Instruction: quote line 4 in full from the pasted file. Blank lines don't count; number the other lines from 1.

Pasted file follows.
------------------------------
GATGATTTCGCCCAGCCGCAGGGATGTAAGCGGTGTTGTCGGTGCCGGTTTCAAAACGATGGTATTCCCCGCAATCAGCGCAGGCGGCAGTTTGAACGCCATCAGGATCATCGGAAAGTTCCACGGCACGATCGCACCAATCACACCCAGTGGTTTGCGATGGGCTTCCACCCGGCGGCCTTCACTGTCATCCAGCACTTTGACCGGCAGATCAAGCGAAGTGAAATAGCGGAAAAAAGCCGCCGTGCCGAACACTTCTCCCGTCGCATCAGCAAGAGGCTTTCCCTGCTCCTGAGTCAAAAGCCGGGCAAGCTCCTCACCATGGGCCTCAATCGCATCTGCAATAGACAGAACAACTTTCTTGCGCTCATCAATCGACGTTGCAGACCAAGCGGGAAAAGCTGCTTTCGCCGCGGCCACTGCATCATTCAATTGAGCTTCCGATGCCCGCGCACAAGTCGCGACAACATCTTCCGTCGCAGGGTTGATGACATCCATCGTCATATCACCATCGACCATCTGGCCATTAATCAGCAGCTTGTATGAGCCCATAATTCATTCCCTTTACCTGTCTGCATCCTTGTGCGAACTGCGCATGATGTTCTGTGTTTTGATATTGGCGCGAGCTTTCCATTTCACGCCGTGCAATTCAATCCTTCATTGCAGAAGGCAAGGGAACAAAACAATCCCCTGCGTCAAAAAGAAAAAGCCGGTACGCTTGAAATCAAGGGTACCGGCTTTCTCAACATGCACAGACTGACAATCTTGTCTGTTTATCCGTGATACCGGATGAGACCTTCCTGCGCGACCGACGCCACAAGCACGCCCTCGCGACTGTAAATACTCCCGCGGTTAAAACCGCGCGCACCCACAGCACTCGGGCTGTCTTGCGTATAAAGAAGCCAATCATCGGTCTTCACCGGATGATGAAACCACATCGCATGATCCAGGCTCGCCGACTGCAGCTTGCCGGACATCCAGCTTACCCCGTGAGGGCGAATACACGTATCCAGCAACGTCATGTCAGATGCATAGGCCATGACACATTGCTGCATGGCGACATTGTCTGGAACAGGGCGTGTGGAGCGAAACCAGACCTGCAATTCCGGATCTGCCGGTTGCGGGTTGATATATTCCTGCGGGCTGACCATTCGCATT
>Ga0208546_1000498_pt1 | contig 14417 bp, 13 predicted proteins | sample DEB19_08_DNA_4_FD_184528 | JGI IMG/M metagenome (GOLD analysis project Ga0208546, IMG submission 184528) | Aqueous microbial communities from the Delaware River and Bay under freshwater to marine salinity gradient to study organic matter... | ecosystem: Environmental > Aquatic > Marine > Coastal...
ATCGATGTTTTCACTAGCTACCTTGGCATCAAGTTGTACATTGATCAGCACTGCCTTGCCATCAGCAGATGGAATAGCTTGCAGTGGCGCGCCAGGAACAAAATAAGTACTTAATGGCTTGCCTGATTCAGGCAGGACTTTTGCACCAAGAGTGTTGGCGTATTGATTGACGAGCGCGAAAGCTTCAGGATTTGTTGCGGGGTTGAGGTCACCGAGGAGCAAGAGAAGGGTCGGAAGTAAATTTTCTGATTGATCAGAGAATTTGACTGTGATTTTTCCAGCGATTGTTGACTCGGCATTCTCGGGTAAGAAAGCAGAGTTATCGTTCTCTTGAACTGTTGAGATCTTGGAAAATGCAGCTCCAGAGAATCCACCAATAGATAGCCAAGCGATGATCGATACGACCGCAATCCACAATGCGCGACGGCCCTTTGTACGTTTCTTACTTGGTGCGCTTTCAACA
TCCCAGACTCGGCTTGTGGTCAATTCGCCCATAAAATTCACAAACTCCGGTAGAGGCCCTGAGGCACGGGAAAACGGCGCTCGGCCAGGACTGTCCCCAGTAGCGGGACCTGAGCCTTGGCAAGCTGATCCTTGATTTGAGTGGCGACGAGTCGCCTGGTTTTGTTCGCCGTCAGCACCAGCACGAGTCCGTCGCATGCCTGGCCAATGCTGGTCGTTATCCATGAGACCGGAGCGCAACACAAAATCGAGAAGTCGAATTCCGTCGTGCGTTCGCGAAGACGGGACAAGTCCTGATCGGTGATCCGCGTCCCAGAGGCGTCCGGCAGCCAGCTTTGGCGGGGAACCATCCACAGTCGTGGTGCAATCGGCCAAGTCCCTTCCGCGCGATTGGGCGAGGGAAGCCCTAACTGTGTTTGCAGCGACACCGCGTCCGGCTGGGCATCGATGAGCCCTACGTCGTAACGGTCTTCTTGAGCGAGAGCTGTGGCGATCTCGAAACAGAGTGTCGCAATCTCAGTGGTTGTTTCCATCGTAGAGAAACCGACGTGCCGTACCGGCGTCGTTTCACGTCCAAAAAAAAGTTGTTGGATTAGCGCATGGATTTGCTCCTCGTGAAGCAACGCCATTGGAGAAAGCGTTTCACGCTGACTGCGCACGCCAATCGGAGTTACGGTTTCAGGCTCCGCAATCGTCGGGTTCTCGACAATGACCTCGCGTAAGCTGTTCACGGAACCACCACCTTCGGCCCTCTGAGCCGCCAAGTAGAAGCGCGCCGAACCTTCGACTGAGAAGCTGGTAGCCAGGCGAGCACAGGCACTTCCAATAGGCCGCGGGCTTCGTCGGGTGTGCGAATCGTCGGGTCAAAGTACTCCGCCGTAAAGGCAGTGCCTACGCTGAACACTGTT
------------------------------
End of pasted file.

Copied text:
TCCCAGACTCGGCTTGTGGTCAATTCGCCCATAAAATTCACAAACTCCGGTAGAGGCCCTGAGGCACGGGAAAACGGCGCTCGGCCAGGACTGTCCCCAGTAGCGGGACCTGAGCCTTGGCAAGCTGATCCTTGATTTGAGTGGCGACGAGTCGCCTGGTTTTGTTCGCCGTCAGCACCAGCACGAGTCCGTCGCATGCCTGGCCAATGCTGGTCGTTATCCATGAGACCGGAGCGCAACACAAAATCGAGAAGTCGAATTCCGTCGTGCGTTCGCGAAGACGGGACAAGTCCTGATCGGTGATCCGCGTCCCAGAGGCGTCCGGCAGCCAGCTTTGGCGGGGAACCATCCACAGTCGTGGTGCAATCGGCCAAGTCCCTTCCGCGCGATTGGGCGAGGGAAGCCCTAACTGTGTTTGCAGCGACACCGCGTCCGGCTGGGCATCGATGAGCCCTACGTCGTAACGGTCTTCTTGAGCGAGAGCTGTGGCGATCTCGAAACAGAGTGTCGCAATCTCAGTGGTTGTTTCCATCGTAGAGAAACCGACGTGCCGTACCGGCGTCGTTTCACGTCCAAAAAAAAGTTGTTGGATTAGCGCATGGATTTGCTCCTCGTGAAGCAACGCCATTGGAGAAAGCGTTTCACGCTGACTGCGCACGCCAATCGGAGTTACGGTTTCAGGCTCCGCAATCGTCGGGTTCTCGACAATGACCTCGCGTAAGCTGTTCACGGAACCACCACCTTCGGCCCTCTGAGCCGCCAAGTAGAAGCGCGCCGAACCTTCGACTGAGAAGCTGGTAGCCAGGCGAGCACAGGCACTTCCAATAGGCCGCGGGCTTCGTCGGGTGTGCGAATCGTCGGGTCAAAGTACTCCGCCGTAAAGGCAGTGCCTACGCTGAACACTGTT